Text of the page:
However, I have always known a old broken down, black T-model Ford that is bumbling and rattling down the road as a “flitter”! Somewhere through the years I heard reference to my old passed Uncle’s T-model as a “flitter”! It could be just a family name. Guess I will have to research the word!
    Thanks Tipper,
    Have a great weekend. Looks like it just might be a good’n !

  • Reply
    Ed Ammons
    February 11, 2017 at 11:14 am

    I had never heard of anything flatter than a pancake until I got married and my wife’s family introduced me to flitters. A flitter is like a pancake only much thinner. It is so flat it has only one side. You don’t flip a flitter like a pancake because if you turn them you can’t see them in the pan. If you look for the edge you won’t find it because they are too thin to have edges. Flitters are so thin you can make 800 of them with one cup of flitter mix.
    Flitters are extremely low in calories. One 6″ flitter is one calorie unless you put butter and syrup on it. You can eat 18 flitters before you start to feel full.
    Flitters are fairly flexible so you can use them like a wrap but you have to be careful which way you roll them. Remember they have only one side. Roll ’em wrong and you won’t be able to find your food.

  • Reply
    Tom
    February 11, 2017 at 11:07 am

    Lol! My aunt Ida used to say this all the time.

  • Reply
    Larry Griffith
    February 11, 2017 at 10:30 am

    I’ve heard flitter all my life. Alaways took flitter to mean pancake and fritter to mean fried cornbread, but I’m not positive about the definition.

  • Reply
    Larry Griffith
    February 11, 2017 at 10:30 am

    I’ve heard flitter all my life. Alaways took flitter to mean pancake and fritter to mean fried cornbread, but I’m not positive about the definition.

  • Reply
    Larry Griffith
    February 11, 2017 at 10:30 am

    I’ve heard flitter all my life. Alaways took flitter to mean pancake and fritter to mean fried cornbread, but I’m not positive about the definition.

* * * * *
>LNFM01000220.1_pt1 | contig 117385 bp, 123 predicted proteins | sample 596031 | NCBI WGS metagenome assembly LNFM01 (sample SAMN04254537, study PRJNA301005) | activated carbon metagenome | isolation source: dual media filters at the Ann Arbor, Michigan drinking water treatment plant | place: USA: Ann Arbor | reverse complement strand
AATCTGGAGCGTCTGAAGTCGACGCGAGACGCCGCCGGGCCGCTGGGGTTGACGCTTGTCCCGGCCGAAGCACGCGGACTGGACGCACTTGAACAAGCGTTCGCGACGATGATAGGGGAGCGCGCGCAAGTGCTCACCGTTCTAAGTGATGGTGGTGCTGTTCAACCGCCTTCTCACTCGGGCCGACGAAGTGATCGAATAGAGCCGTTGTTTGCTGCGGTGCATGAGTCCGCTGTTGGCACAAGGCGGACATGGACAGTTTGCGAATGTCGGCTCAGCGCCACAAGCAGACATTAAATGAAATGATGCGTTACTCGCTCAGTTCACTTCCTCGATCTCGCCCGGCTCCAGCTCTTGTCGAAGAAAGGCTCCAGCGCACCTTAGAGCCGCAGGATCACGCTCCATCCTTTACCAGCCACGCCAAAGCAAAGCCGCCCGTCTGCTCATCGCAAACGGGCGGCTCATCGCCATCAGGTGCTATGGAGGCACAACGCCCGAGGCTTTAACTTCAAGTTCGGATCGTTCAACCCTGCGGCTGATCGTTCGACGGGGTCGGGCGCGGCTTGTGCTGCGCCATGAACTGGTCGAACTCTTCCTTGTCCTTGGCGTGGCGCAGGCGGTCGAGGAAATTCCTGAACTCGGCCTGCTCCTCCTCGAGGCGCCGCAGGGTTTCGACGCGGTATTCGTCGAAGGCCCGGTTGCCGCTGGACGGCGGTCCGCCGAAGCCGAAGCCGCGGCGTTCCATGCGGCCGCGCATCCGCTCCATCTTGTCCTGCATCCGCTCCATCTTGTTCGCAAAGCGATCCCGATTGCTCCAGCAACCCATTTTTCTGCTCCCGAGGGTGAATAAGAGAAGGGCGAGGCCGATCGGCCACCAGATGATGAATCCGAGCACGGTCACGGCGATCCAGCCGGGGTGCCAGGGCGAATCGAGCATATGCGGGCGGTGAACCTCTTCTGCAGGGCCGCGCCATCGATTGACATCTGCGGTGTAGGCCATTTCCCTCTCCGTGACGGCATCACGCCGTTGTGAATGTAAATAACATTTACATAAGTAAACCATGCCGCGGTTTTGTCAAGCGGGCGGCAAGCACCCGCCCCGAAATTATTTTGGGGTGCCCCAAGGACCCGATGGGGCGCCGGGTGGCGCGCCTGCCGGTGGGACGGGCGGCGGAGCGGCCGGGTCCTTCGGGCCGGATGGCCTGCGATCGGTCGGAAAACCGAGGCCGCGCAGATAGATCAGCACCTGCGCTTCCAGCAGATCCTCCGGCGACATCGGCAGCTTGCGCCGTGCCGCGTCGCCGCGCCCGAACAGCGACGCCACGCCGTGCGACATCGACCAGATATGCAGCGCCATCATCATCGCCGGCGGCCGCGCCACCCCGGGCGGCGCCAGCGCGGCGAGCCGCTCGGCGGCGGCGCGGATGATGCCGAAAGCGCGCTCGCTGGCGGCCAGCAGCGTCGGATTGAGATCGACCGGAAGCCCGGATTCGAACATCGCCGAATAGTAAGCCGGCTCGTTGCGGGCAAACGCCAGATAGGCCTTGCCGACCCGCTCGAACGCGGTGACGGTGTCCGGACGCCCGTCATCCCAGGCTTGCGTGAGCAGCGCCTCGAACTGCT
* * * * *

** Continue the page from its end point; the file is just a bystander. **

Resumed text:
• Reply
    Larry Griffith
    February 11, 2017 at 10:30 am

    I’ve heard flitter all my life. Alaways took flitter to mean pancake and fritter to mean fried cornbread, but I’m not positive about the definition.

  • Reply
    Ann Applegarth
    February 11, 2017 at 10:29 am

    My Oklahoma relatives and my Louisiana relatives and I have heard — and used — that expression all our lives! I never have known what a flitter might be, but I have always loved the beautiful sound of the words.

  • Reply
    Grady
    February 11, 2017 at 10:02 am

    “Flat as a fritter” is what I heard growing up, and it’s still used in my vocabulary today. My Dad was born & raised eastern North Carolina and my mother in south Georgia, so it seems the term must be used throughout the south.

  • Reply
    Jen
    February 11, 2017 at 10:01 am

    Love these sayings.

  • Reply
    TimMc
    February 11, 2017 at 9:17 am

    OOOhh, love me some bread sticks with garlic butter, don’t care if they’re Flat as a Flitter, I’ll eatem…

  • Reply
    Shirl
    February 11, 2017 at 9:06 am

    I have heard ‘flat as a flitter’ all my life. When mom fried bread, she dropped small amounts of her biscuit dough in grease, flattened them and called them flitters.

  • Reply
    Gayle Larson
    February 11, 2017 at 8:24 am

    I remember “flat as a fritter” and” flat as a pancake” but don’t think I ever heard”” flitter”.

  • Reply
    Jack
    February 11, 2017 at 8:03 am

    I’ve heard the expression used quite a bit. I’m not convinced that a flitter is a confused usage of fritter. Corn fritters were not called flitters in my neighborhood. However, I don’t know what a flitter might be, but think the derivation must be something other than a fritter.

  • Reply
    Ron Stephens
    February 11, 2017 at 7:56 am

    Heard that expression all my life but I’ve never known what a ‘flitter’ is. Cornbread ‘fritter’ is flat but I never heard them called a ‘flitter’. Is that word in the Dictionary of Smoky Mountain English?

  • Reply
    Miss Cindy
    February 11, 2017 at 7:46 am

    I love it, sounds like something Chitter would say!